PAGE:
Based on eligibility criteria of the interviewees, the preterm birth of the child as well as their hospital stay are not recent events. Choosing narrative interviews is thus especially suitable for understanding how these parents integrated this liminal experience into their autobiographical narration. Various coping processes as well as individual abilities to deal with such an event might have left traces in these narrations.

All of the children who are included in my interview study have impairments due to their preterm birth. I hypothesize that in these cases, which are also statistically the most likely ones, the event of the preterm birth affects the parents more significantly, making it harder for them to cope with the preterm birth. Therefore, these parents might constitute the most interesting group in terms of the research interest of my study.

The analyses of these qualitative interviews will focus on the narrability of the event as well as the epistemic meeting place. It will be explored about what kind of experiences the parents can speak, which are narrable and about which they cannot narrate. It will be discussed what kind of influencing factors helped to narrate an event more easily and to what extent the context of narrating is shaping the narrability of an event. In order to cope with preterm birth it might be necessary for the parents to renarrate this liminal experience with the help of ones personal surroundings and friends until the life story can be told as coherent. The process of co-narration might be impaired, if there is no epistemic meeting point. Words and expressions are limited in a language and problems of communication are predetermined, when it is hard to find a common language with shared experssions. To put it in an everyday example, when parents of a term born baby speak of a ‘terrible night’ they might think of changing the diapers four times and caching to little sleep, when parents of a preterm born baby speak of a ‘terrible night’ they might think of many breathing stops and even more false alarms, the lack of oxygen which might result in severe cognitive impairment and their own enormous fear and responsibility. Some parents may fall silent because they cannot make themselves understood, but so their stories cannot be integrated easily when the co- narrating help of a friend is missing. Furthermore the strengthening and the challenging factors of this period of time will be analysed.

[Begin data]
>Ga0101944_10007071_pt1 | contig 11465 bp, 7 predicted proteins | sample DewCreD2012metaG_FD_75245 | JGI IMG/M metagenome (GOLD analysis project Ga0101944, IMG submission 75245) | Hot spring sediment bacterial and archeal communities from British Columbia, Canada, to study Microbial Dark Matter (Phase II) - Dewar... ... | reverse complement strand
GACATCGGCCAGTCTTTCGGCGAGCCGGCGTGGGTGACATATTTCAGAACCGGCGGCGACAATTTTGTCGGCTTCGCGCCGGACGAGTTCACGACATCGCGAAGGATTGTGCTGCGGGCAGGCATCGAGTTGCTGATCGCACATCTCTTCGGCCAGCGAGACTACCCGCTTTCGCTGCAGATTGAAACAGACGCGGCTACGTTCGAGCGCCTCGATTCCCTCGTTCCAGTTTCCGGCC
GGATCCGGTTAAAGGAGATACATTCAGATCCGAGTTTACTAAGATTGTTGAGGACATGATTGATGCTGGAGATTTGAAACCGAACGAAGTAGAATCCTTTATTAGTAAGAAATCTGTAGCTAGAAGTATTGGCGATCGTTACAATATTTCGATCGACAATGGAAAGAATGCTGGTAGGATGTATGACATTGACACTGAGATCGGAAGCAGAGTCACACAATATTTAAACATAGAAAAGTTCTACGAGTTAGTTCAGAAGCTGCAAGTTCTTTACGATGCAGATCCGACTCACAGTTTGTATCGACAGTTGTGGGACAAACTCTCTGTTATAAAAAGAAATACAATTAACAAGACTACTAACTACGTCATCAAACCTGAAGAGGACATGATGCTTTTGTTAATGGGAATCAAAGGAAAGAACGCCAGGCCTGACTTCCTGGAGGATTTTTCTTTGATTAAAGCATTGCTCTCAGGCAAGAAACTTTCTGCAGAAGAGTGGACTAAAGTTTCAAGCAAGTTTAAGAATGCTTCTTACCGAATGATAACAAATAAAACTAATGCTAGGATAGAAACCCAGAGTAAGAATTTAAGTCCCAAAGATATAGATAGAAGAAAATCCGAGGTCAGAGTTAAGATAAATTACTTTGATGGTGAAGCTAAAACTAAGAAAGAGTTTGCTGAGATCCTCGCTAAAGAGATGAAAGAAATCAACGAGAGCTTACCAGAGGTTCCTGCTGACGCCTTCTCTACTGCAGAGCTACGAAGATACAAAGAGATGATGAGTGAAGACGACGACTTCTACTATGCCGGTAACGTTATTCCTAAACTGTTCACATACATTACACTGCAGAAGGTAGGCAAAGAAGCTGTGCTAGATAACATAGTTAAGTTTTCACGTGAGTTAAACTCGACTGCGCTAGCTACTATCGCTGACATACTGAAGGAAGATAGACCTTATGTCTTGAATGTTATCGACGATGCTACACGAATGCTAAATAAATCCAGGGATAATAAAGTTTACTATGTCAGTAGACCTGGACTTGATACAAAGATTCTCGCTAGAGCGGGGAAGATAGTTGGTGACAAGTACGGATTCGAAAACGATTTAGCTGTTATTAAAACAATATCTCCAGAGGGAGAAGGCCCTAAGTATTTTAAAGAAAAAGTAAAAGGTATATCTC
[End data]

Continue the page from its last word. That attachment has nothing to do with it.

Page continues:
With this new awareness of the parents’ experiences, the nurses and physicians involved can approach the parents in a more sensitive and supportive way. Misunderstandings and discrepancies can be avoided through more sensitive communication with the parents at the neonatal intensive care unit. In addition, through the results of my research, I hope that the parents’ coping processes and coping strategies can be supported more expediently not only by caretakers in neonatology but also in follow-up care.


Author: Miriam Halstein